Omicron, Modi and the show in Varanasi


Prime Minister Narendra Modi at the inauguration of Kashi Vishwanath Dham, in Varanasi (ANI)

Views and opinions from the top commentators in Indian media

The government of India’s (GoI’s) warning to state governments on Omicron includes keeping public health infrastructure in operational readiness. But what about boosting healthcare workers’ immunity against the virus? A study published in Lancet has just shown that protection accorded by the AstraZeneca vaccine (Covishield) dips three months after the second dose. Currently, healthcare workers numbering around 70 lakh (nearly 70%) are those who took their second doses over six months ago. If the highly infectious Omicron variant surges in India too, many health workers can get infected. This, in turn, will reduce healthcare capacity to treat patients. Fearing this, the Indian Medical Association and some state governments have urged GoI to approve booster doses for health workers.

Also note that WHO recommends that those jabbed with inactivated virus-based vaccines, Covaxin, in India’s case, must also get booster list priority. Bharat Biotech’s intra-nasal vaccine is apparently the booster for those jabbed with Covaxin – but the timeline for its clearance is not clear.

— Editorial, The Times of India

The Kashi corridor

The recent inauguration of a municipal road in Kashi, the Lok Sabha constituency of the prime minister, was converted by him into a grand show of devotion to the Hindu religion — like the inauguration or foundation-laying functions of earlier projects at Ayodhya, Badrinath, Kedarnath and other Hindu religious places, all at a considerable cost to the government exchequer. These events have raised many questions of propriety in a secular democracy. In an earlier article, I had talked about the crossing of the “Lakshman rekha” by the PM, when I noticed that he was freely using government functions organized at government cost to lambast his political opponents, especially in Uttar Pradesh. That is a fine line of democratic behavior that many of our worthies in politics have often violated but I was shocked when it came from no less a person than the PM. But that is nothing compared to the recent show at Kashi, all dedicated to the glory of the Hindu religion, spread over two days and covered live by all media channels and comprehensively by the entire print media. “Is India a secular democracy anymore?” is a question on many people’s lips, while the majority celebrate it as the final revenge of history taken by the present prime minister for all the wrongs done by the Muslim invaders in the past.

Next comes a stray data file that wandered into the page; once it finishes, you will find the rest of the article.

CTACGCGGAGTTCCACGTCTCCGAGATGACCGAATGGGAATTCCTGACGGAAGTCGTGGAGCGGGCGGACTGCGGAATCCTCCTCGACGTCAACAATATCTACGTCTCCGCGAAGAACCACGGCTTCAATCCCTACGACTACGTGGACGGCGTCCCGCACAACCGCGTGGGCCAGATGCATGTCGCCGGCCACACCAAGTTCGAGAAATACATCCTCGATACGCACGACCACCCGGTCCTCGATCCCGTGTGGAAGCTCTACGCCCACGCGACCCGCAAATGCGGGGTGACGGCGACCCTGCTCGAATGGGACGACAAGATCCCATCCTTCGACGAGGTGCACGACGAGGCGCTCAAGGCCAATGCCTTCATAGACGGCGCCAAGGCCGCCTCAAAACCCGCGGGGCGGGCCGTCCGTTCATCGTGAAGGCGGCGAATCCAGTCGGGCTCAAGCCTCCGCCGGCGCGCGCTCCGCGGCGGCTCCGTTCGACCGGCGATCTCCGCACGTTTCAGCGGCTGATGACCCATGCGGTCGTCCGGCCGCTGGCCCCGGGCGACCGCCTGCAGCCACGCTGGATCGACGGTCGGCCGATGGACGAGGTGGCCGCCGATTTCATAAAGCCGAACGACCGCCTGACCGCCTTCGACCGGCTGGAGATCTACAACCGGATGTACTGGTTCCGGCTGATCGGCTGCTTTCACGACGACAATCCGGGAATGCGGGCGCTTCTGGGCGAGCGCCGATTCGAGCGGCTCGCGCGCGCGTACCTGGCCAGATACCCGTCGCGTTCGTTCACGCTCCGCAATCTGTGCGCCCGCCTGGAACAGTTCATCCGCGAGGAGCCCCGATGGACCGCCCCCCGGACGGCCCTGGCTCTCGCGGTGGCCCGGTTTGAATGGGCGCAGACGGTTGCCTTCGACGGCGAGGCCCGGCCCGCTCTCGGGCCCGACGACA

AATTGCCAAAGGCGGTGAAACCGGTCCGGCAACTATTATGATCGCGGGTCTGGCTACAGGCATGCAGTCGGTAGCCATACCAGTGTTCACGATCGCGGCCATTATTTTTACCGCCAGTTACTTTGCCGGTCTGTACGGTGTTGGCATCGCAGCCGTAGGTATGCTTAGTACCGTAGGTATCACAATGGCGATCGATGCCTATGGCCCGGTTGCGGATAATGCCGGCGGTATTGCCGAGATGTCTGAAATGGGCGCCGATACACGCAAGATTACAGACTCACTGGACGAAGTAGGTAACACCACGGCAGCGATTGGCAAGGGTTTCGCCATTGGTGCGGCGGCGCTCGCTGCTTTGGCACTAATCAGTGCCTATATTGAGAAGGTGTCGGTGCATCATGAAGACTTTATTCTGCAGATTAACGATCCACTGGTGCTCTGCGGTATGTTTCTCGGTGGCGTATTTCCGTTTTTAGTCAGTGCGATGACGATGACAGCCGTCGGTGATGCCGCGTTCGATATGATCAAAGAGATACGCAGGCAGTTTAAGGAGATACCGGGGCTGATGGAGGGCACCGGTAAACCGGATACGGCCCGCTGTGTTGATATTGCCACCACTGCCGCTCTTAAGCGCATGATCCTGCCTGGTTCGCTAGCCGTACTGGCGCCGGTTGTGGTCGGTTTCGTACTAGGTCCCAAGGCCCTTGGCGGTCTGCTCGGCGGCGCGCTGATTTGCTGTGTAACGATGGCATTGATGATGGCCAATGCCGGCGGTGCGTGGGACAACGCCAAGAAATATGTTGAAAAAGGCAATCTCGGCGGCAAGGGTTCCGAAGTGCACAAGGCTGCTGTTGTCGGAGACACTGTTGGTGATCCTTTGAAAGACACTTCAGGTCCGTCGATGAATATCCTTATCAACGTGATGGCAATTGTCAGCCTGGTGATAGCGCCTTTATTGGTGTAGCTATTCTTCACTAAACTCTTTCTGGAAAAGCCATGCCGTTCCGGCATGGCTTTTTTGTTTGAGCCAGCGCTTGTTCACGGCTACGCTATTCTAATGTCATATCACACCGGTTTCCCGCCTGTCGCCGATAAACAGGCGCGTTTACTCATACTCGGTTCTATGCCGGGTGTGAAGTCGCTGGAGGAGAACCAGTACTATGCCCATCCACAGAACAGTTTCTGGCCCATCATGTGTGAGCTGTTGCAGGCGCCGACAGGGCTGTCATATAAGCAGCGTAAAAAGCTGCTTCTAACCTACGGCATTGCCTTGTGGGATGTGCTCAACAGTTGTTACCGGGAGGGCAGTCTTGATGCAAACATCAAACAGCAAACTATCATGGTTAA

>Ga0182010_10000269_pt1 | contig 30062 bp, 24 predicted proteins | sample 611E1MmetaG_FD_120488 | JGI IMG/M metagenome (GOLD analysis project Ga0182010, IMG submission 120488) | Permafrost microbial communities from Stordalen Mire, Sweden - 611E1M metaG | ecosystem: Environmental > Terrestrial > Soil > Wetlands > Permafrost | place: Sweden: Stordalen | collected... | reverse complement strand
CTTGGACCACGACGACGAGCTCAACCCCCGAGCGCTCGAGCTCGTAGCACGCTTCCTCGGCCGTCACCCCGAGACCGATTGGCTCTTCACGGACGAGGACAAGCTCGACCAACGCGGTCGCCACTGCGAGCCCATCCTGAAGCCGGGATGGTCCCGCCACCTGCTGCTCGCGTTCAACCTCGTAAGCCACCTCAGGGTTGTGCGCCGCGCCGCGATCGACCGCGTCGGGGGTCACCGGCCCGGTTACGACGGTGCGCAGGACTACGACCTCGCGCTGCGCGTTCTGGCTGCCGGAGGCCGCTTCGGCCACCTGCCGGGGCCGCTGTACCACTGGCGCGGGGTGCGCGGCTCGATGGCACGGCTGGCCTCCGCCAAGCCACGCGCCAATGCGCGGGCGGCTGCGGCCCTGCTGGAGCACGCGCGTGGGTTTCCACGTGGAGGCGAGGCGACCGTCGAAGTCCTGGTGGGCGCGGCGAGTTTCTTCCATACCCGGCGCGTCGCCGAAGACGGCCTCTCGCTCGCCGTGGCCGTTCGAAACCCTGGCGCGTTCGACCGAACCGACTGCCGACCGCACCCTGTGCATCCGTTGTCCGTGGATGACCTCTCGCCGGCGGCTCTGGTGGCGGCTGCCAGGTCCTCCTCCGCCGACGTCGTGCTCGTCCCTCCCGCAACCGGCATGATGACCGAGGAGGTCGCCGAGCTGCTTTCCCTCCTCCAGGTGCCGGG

— Yashwant Sinha, The Indian Express

Varanasi factor

Varanasi or, more precisely, Kashi, has, since antiquity, had a remarkable hold on the imagination of Hindus. Historians may differ over exactly when Kashikshetra — the sacred space on the banks of the river Ganga — became so important in the ritual life of Hindus or whether it is right to include the Buddhist center at nearby Sarnath as an integral part of the traditional Kashi panchkroshi, considering that it was re-discovered by the British archaeologist, Alexander Cunningham, as late as 1837. There may also be legitimate grounds to quibble over the pre-eminence attached to the lingam at the Vishweshwur (Vishwanath) temple when pre-Islamic texts indicated the centrality of the Manikarnika ghat — now used as a cremation ground. However, regardless of the shifting contours of the sacred space and the rejigging of the wider pilgrimage route, the exceptional importance of Kashi in the Hindu ecosystem is undeniable. It has always been the ‘eternal city’, a place that — in the words of Bholanauth Chunder, the Bengali author of a two-volume travelogue published in 1869 — is “thoroughly Hindoo — from its Hindoo muts and mundeers, its Hindoo idols and emblems of worship… a bona fide Hindoo town, distinguished by its peculiarities from all other towns upon the earth.”

— Swapan Dasgupta, The Telegraph (India)

Pakistan’s OIC show

The (OIC) meeting adopted a resolution committed to setting up a Humanitarian Trust Fund by early next year, with members, Islamic financial institutions and international institutions invited to donate to this. A special envoy was appointed, and a Food Program has been set up, both of which are good initiatives. Individual OIC members, such as Qatar, have been generous in providing aid, while the first tranche of Saudi aid began just two days before the meeting, with some six aircraft flying in aid to Kabul. A second tranche is via 200 trucks from Pakistan. That’s good for Pakistan in more ways than one. It allows Islamabad to show itself as a benefactor, and that is good for the economy since all that aid will be bought from Pakistan. This pattern is likely to be followed if other OIC countries follow suit.

— Tara Kartha, The Quint

Every week, we look at what the top commentators and opinion writers in the Indian media are talking about and bring to you a slice of their opinions and comments

Leave a Reply

Your email address will not be published. Required fields are marked *

scroll to top